Healthy Gut = Healthy You! There is a microbial zoo living inside you, literally trillions of microscopic organisms―more than 10,000 different kinds of them―all co-existing with each other and you.
In fact they outnumber you ten to one and ninety percent of the genetic material, (DNA and RNA) in your body is not yours, it belongs to the bacteria that is located mostly in your gut, but some also live on your skin and even in your nose.
Exactly what those different life forms do has been the subject of some exciting research in recent years, and while a few of these organisms can sometimes wreak havoc with your system, the majority of these little “bugs” are good, helping you digest your food, stay protected from infections, and even keeping your immune system properly regulated to fend off autoimmune diseases like asthma, allergies, and diabetes.
The community of microbes living on and in your body is unique to you – like your fingerprints – and is now being regarded as a key contributor to your overall health.
More and more, science is finding that teeny tiny creatures living in your gut are there for a definite purpose. Known as your microbiome, about 100 trillion of these cells populate your body, particularly your intestines and other parts of your digestive system.
Although some of these bacteria can make you sick, the majority are good, and they work together as to aid your digestive system and keep you well. Beneficial bacteria, better known as probiotics, along with a host of other microorganisms, are so crucial to your health that researchers have compared them to “a newly recognized organ.” We now know that your microflora influence your:
- Immune system function
- Brain development, mental health, and memory
- Genetic expression
- Risk of diseases, including autoimmune disease, cancer, diabetes, and autism
According to the featured article in Time Magazine:
“Our surprisingly complex internal ecology has been a hot topic in medicine lately. Initiatives such as the Human Microbiome Project, an extension of the Human Genome Project, have been working tirelessly to probe potential links between the human microbiota and human health, and to construct strategies for manipulating the bacteria so that they work with us rather than against us.
…They’ve been linked to a range of nasty conditions, including obesity, arthritis, and high cholesterol. Now, two newer areas of research are pushing the field even further, looking at the possible gut bug link to a pair of very different conditions: autism and irritable bowel disease.”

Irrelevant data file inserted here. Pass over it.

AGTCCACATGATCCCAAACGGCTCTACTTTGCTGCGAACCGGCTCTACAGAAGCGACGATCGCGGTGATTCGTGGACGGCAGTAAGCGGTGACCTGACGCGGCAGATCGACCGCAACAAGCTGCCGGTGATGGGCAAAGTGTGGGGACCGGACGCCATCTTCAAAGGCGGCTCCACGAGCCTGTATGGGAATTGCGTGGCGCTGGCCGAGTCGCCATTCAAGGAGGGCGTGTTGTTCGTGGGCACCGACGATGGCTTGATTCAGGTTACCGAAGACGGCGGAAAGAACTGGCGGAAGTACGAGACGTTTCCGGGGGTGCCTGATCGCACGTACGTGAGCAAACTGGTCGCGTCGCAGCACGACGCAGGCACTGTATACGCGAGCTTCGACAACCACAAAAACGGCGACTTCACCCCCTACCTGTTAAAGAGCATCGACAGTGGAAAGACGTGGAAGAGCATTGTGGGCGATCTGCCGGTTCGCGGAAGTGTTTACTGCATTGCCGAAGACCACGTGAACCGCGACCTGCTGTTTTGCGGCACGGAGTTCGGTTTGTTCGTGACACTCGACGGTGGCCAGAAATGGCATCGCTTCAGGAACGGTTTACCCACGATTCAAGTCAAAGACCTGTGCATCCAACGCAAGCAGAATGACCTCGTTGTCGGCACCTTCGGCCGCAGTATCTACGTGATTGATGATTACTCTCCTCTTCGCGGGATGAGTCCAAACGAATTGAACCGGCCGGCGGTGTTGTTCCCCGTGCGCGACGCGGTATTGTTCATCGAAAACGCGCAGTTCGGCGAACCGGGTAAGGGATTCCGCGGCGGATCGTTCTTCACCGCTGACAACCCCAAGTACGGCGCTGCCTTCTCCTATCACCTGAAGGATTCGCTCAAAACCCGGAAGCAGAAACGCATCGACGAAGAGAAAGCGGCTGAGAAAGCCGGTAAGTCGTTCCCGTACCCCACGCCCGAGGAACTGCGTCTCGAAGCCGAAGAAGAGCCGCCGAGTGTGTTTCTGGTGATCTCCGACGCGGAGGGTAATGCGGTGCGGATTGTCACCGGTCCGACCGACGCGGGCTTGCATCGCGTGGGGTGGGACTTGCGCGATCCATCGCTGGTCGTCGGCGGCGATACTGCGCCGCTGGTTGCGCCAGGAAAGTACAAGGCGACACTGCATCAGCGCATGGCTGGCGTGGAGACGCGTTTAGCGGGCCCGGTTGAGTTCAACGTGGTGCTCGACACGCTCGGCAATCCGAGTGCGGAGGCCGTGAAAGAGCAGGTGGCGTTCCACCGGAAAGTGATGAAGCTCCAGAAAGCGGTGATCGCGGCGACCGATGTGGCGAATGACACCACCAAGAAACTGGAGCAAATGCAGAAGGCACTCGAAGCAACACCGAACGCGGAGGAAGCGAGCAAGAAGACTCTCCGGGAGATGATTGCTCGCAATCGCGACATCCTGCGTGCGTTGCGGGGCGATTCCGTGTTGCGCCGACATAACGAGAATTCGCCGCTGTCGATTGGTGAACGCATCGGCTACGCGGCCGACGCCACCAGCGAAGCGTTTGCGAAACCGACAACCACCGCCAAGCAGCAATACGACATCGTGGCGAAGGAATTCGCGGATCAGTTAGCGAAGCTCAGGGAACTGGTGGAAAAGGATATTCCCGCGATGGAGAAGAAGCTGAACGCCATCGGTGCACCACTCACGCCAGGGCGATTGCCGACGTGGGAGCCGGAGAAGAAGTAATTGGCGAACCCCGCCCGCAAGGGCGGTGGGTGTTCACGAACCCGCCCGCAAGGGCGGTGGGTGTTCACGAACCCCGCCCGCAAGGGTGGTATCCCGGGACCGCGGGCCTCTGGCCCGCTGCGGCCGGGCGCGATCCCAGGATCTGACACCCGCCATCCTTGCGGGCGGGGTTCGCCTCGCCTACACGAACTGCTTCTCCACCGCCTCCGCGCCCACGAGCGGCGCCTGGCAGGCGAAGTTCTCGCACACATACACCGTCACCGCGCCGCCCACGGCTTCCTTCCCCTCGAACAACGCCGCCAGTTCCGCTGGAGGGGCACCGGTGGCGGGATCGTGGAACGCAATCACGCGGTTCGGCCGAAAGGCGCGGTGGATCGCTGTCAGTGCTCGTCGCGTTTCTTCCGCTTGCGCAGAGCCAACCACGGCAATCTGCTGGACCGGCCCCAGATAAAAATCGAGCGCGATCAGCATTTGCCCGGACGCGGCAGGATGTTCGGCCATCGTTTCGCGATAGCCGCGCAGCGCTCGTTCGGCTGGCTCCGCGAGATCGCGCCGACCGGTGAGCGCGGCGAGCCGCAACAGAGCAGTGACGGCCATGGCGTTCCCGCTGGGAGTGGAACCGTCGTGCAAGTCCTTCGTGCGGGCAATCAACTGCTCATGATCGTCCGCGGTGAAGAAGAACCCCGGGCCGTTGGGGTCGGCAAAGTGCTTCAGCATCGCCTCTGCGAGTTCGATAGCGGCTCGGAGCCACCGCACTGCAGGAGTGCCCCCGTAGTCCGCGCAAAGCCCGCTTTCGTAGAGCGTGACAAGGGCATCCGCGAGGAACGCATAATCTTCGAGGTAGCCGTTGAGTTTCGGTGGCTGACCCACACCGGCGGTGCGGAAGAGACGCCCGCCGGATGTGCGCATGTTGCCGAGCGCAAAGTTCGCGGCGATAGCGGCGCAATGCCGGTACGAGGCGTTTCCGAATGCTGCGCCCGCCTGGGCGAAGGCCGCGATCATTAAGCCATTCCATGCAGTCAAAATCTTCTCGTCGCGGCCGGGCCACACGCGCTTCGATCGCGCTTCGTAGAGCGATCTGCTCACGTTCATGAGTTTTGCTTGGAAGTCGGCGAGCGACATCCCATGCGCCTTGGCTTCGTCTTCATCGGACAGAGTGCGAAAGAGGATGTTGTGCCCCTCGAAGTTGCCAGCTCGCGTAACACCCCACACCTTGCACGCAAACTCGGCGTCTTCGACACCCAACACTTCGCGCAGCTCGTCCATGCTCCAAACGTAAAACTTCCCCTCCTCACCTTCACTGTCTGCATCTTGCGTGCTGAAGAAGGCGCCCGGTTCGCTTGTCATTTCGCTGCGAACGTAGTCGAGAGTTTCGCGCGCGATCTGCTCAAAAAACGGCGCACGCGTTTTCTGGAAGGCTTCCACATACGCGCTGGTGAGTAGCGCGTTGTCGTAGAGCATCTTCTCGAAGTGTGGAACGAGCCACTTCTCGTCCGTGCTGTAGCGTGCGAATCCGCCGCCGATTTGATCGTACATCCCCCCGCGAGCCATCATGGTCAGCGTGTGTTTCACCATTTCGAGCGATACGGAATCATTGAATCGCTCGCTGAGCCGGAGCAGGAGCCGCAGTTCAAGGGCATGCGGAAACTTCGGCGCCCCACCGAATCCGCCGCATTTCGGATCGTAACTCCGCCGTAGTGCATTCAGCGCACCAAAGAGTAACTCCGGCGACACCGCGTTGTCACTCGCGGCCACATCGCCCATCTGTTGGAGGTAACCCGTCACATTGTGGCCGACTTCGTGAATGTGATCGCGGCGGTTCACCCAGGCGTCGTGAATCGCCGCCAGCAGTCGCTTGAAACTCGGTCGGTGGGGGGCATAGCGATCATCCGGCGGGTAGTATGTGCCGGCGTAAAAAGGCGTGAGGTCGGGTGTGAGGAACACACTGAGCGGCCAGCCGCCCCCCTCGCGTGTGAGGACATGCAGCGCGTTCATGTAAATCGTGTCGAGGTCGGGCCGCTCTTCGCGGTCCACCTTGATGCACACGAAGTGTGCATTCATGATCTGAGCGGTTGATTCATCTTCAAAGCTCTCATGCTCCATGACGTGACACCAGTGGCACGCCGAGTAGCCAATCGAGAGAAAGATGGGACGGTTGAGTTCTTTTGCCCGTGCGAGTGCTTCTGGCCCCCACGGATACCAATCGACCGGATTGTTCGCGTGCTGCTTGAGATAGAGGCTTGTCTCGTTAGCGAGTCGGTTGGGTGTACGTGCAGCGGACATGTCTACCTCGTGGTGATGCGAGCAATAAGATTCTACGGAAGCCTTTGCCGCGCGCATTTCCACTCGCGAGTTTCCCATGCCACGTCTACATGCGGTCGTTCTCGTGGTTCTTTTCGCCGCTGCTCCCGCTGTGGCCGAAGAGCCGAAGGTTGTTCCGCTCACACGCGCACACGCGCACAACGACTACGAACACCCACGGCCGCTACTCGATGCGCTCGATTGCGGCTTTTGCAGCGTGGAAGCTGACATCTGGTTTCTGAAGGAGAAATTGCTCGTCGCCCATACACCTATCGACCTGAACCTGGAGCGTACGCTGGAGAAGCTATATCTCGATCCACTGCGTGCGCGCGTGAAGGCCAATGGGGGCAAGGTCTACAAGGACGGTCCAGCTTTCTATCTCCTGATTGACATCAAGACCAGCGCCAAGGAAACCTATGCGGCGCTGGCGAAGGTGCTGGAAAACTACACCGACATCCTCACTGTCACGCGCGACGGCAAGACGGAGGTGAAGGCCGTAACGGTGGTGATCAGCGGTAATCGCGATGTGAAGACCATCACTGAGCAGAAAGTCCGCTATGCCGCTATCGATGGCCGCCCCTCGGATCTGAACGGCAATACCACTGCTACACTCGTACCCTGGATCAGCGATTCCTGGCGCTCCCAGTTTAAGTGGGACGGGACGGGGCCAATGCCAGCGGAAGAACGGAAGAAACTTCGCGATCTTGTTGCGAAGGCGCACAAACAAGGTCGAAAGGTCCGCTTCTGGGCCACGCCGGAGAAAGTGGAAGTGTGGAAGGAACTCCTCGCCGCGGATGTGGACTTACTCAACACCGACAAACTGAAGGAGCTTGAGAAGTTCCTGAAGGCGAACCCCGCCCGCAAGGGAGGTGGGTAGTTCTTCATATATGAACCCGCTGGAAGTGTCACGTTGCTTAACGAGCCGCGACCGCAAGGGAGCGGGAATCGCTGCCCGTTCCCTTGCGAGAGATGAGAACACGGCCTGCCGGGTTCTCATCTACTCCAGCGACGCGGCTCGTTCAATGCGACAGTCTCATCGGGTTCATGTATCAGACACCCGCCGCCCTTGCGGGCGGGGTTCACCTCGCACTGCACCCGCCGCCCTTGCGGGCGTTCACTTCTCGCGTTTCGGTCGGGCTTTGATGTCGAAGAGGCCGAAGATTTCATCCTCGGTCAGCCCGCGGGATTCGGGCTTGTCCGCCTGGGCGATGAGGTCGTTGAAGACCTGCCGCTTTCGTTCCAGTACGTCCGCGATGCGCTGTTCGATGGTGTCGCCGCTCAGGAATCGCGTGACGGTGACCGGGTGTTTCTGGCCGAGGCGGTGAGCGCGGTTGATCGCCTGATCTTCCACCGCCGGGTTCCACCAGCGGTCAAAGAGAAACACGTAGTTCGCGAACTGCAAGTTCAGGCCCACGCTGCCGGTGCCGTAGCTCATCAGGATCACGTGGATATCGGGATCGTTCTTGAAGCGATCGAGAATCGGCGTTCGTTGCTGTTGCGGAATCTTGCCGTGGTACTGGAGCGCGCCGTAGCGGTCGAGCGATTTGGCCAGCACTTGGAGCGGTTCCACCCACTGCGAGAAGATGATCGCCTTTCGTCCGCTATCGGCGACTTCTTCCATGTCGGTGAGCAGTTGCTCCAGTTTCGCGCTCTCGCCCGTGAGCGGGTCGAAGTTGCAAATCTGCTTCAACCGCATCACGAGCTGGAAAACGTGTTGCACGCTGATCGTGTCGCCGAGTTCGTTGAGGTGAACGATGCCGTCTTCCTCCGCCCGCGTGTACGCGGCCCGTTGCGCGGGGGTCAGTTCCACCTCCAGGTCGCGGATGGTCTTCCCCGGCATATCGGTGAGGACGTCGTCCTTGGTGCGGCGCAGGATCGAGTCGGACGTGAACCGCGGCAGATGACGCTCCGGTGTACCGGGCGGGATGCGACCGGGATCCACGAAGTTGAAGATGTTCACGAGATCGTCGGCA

Most people, including many physicians, do not realize that 80 percent of your immune system is located in your digestive tract, making a healthy gut a major focal point in your efforts to achieve optimal health. In fact, the root of many health problems is related to an imbalance of intestinal bacteria.
The beneficial bacteria in your gut has actually been found to help prevent allergies by training your immune system to distinguish between pathogens and non-harmful antigens and respond appropriately – and this may be one reason why they also appear so beneficial in conditions like allergies, asthma, and eczema
Like it or not, the bugs in your gut have a lot to say about your health! This is why I frequently test patients gut function for common complaints such as fatigue, migraines, mood disorders, depression, anxiety or insomnia, ecezma, allergies, asthma, autism, and even trouble with concentration & memory. Getting the gut bugs back into proper balance is critical to your overall health and especially the health of your immune system. The simplest way to jump start your overall health is pay attention to the gut… Eliminate sugar and refined flours from your diet and add a high dose probiotic to you regimen. You’ll be well on your way to a happy and helpful intestinal “zoo”!
* These statements have not been evaluated by the Food and Drug Administration. The product mentioned in this article are not intended to diagnose, treat, cure, or prevent any disease. The information in this article is not intended to replace any recommendations or relationship with your physician. Please review references sited at end of article for scientific support of any claims made.